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Slavic Soul Party has the best steady gig in Brooklyn. Every Tuesday night at Barbé's belongs to the tight, Balkan ensemble: forever. It's a savvy business decision for the tiny bar-cum-performance space and a great opportunity for the ensemble to refine the potent mix of Balkan, gypsy, jazz and funk influences that make them utterly unique. Sets are routinely packed with a mix of dancers and onlookers and ten minutes in the air routinely takes on a sweaty, boozy thickness that is the perfect complement to their ebullient music.
There's nothing quite like seeing this spectacle in person, but Teknochek Collision comes admirably close to capturing the essence of Slavic Soul Party's live performances. The ensemble's third album is a heady mix of styles and influences, but never strays far from the odd-meter declarative anthems that are the trademark of Eastern European brass bands. The title track starts with a trumpet fanfare that is brought into sharp focus by a low-brass backbeat and authoritative trap of Take Toriyama. Toriyama (sadly and prematurely departed) and Slavic Soul Party founder/vibraphonist Matt Moran maintain a lithe, percussive groove throughout the album that is a perfect foil to the heavier, but still buoyant tuba of Ron Caswell.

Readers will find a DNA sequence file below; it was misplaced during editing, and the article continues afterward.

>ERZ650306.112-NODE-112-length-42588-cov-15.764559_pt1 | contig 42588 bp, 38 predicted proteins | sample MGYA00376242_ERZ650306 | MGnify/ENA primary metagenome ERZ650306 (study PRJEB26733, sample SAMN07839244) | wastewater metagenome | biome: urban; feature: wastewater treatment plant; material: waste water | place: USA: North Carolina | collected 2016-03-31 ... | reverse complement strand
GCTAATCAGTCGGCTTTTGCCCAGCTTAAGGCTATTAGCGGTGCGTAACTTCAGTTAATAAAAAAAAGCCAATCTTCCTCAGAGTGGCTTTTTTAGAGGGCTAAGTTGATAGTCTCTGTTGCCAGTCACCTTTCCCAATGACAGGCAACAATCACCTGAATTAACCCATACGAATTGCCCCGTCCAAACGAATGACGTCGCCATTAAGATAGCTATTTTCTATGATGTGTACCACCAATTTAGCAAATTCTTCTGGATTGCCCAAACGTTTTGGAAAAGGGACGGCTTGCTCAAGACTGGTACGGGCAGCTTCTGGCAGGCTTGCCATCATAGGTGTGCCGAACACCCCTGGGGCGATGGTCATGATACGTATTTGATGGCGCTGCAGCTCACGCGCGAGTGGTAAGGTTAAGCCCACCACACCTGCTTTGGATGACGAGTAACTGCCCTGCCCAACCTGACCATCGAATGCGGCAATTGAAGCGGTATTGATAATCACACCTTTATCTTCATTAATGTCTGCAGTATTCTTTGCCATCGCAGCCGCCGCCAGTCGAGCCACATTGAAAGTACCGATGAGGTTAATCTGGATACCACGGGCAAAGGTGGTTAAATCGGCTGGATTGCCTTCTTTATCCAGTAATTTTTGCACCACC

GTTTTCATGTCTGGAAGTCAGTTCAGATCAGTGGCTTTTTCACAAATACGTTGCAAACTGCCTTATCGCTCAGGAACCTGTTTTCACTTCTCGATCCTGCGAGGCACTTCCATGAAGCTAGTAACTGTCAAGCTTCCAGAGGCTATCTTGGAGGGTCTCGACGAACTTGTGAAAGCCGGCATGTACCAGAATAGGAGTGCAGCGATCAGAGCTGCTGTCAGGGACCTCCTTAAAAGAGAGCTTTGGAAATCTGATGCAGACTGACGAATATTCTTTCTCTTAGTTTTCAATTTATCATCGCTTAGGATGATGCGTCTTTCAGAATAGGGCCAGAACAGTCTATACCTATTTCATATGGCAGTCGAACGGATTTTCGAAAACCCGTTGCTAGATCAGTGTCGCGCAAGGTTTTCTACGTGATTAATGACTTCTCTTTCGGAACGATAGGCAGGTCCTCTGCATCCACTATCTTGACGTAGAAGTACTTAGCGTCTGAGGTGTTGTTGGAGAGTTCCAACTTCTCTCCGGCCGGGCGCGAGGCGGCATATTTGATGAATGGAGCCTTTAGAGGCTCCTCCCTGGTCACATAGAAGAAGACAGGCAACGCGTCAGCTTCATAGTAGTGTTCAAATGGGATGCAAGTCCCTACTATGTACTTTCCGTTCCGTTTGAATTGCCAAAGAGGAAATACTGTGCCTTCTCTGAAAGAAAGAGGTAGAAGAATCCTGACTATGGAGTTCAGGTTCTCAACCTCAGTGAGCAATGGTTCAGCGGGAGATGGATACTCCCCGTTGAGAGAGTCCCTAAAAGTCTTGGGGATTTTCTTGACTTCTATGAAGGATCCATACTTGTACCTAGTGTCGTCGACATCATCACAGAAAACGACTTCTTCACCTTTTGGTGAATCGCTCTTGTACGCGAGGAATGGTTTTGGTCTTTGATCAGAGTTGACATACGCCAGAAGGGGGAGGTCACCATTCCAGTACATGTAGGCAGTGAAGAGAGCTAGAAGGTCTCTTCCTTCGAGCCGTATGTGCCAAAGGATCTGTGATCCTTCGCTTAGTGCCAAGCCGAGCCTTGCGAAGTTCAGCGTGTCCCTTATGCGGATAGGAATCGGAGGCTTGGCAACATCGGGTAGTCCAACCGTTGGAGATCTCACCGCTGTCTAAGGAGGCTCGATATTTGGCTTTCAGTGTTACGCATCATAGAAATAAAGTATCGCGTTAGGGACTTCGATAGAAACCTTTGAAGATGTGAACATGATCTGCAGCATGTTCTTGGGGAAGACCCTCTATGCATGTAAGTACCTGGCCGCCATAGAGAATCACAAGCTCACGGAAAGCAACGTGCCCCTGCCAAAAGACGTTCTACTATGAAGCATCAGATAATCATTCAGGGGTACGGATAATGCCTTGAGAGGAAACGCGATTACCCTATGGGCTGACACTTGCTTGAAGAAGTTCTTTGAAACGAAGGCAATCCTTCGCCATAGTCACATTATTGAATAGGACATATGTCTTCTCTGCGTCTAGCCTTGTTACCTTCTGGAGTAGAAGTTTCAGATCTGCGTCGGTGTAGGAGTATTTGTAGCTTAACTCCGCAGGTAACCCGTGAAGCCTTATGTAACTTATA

On "Opa Cupa," Eva Salina Primack's vocal line wavers over Caswell's assured oom-pah beat, blending with the higher strains of accordion and brass. The juxtaposition of frenetic high brass and accordion over thudding tuba is also heard on "Occapella (Have a Beer)," this time as a sendoff for the solos of accordionist Peter Stan and altoist Oscar Noriega. The piece has an ambling, drunken air that carries over into Stan's statement, first as a series of trills, then a series of long, inflected lines. Noriega's solo is wailing and unabashedly tongue-in-cheek.
Track Listing: Ladies (and Gentlemen); Teknochek Collision; Shishko's Blues; Opa Cup [with ESP]; Occapella (Have a Beer);
Rumenka Takes a Drive; ¡Ruchenista!; Djelem, Djelem [with ESP]; Vranje; 9 at the Rive; Never Gonna Let You Go;
Personnel: John Carlson: trumpet; Ben Holmes: trumpet; Oscar Noriega: clarinet, alto saxophone; Jacob Garchik: trombone; Brian Drye: trombone, Ron Caswell: tuba; Peter Stan: accordion; Matt Moran: snare/bubanj/darabouka; Take Toriyama: snare/bubanj/darabouka.
I love jazz because it mixes intellect and emotion in a very spontaneous way.
I was first exposed to jazz by liberating a Coltrane and a Pharoah Sanders record from a friend in NYC and listening to them over and over until I got it.
My advice to new listeners is you have to take the time to listen to some jazz tunes a number of times until it starts to make sense.